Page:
The European Union WEEE and RoHS directives : How are Atlas Copco and CP’s handheld industrial tools and assembly systems affected by the WEEE and RoHS directives?
The European Union Member States has a common environmental policy. The intention of the environmental policy and the WEEE and RoHS directives are to preserve, protect and improve the quality of the environment, protect human health and make use of natural resources. The WEEE is abbreviation for “Waste Electrical and Electronic Equipment”. The WEEE directive purpose is to improve the reuse, recycling and recovery in order to reduce the amount of disposal of equipment and the contents going to landfill. The RoHS directive is abbreviation for “Restriction of the use of certain Hazardous Substances in electrical and electronic equipment”. The six restricted substances are lead, cadmium, mercury, hexavalent chromium and two brominated flame-retardants; PPB and PBDE. The purpose of the RoHS directive is to approximate the laws of the European Member States on the restrictions of the use of hazardous substances in EEE, “Electrical and Electronic Equipment”. The common legislation is needed because the companies shall have the same terms of concerns.
The amount of EEE that the European Member States generate is growing rapidly and that is why a common waste management is needed. The content of hazardous components in EEE is a major concern during the waste management phase and recycling of WEEE. The landfills do not have the possibility to handle the upcoming volumes of waste and the rubbish incineration creates high levels of heavy-alloy metal in our surroundings. The WEEE and RoHS directives covers ten categories of EEE and the producer responsibility shall encourage the design and production of EEE, which take into full account and facilitate their repair, possible upgrading, disassembly, reuse and recycling.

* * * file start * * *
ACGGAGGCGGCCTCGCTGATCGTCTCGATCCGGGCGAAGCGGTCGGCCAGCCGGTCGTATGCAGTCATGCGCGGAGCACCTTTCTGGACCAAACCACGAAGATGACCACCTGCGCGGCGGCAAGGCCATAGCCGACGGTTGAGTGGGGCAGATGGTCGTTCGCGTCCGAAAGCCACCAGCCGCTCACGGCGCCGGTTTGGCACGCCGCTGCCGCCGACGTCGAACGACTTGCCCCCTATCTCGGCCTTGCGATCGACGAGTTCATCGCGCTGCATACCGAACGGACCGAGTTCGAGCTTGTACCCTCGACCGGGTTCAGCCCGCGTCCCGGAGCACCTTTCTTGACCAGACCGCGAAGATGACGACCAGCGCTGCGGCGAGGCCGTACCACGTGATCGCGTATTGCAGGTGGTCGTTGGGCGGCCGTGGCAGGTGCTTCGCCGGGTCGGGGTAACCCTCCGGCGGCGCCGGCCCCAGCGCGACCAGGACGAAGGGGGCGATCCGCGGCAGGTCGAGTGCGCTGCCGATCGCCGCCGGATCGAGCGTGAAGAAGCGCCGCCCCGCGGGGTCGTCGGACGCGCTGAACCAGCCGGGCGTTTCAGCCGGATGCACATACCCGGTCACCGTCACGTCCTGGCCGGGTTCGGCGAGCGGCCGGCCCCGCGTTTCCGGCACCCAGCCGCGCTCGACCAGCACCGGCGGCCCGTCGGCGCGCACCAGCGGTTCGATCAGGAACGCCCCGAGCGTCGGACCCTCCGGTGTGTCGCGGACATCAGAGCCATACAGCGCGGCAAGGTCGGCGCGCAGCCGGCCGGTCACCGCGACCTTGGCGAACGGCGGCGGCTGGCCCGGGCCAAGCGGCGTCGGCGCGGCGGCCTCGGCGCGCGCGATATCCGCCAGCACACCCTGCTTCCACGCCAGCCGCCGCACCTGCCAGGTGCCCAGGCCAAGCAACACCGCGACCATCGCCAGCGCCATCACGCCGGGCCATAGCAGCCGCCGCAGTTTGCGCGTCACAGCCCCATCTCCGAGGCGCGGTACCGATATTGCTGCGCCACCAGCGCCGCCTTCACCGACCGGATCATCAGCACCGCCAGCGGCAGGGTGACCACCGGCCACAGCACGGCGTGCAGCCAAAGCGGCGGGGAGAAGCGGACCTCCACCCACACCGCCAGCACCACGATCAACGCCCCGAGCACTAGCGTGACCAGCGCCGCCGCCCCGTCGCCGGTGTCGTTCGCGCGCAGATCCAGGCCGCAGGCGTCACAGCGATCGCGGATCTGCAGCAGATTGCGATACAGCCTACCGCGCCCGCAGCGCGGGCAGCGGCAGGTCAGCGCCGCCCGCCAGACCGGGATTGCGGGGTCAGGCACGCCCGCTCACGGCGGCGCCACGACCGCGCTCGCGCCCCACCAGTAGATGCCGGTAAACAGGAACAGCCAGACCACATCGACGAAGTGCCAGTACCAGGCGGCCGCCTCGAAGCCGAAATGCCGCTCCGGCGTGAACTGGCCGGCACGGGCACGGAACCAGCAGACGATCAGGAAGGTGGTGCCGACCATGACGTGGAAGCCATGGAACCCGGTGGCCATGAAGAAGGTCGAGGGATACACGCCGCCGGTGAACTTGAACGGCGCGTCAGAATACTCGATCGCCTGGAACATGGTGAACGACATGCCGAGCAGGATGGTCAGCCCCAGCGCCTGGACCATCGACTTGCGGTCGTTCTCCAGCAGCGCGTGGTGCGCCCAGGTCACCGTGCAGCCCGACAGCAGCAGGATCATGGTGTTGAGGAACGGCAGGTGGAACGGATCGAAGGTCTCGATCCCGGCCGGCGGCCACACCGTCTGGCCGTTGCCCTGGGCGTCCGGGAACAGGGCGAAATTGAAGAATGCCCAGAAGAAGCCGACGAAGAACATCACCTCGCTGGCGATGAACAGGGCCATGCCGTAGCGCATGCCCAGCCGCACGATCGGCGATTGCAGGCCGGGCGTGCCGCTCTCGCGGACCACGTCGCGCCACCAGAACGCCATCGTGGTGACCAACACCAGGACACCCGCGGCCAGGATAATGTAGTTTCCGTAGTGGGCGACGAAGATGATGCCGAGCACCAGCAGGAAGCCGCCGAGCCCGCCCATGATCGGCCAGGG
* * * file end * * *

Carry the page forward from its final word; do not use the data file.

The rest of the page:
The Commission has not drawn up distinct guidelines and boundaries for the EEE within some of the categories in the WEEE and RoHS directives. This makes it difficult for the producers of EEE to determine if their products are within the scope of the directives. The definition of “large-scale stationary industrial tools” is one of the most difficult definitions to interpret. This definition includes four points that the EEE shall comply with to be allowed as an exemption.
Atlas Copco and CP are two of the concerned companies that have products within the scope of the WEEE and RoHS directives. In the Atlas Copco group there are two divisions; Atlas Copco and CP. Atlas Copco and CP develop, manufacture and market industrial tools, compressed air equipment, construction and mining equipment and assembly systems. It is Atlas Copco and CP’s industrial tools and assembly systems, which are affected by the WEEE and RoHS directives. Due to this Atlas Copco and CP needs to decide which of their products that is within the scope of the directives. Some of their industrial tools and assembly systems are in the grey-area of the legislation. The purpose of this thesis is to interpret the WEEE and RoHS directives and review Atlas Copco and CP’s industrial tools and assembly systems. The author believes that the majority of Atlas Copco and CP’s industrial tools and assembly systems are not “large-scale stationary industrial tools” because they sells as single units which the customers combine as they wish, to get the accurate performance. The tools are furthermore handhold and driven by electricity through a cable or battery and the industrial tools and assembly systems are not permanently fixed. The author’s decision which industrial tools and assembly systems are within the scope of the directives differentiates from Atlas Copco and CP’s decision.
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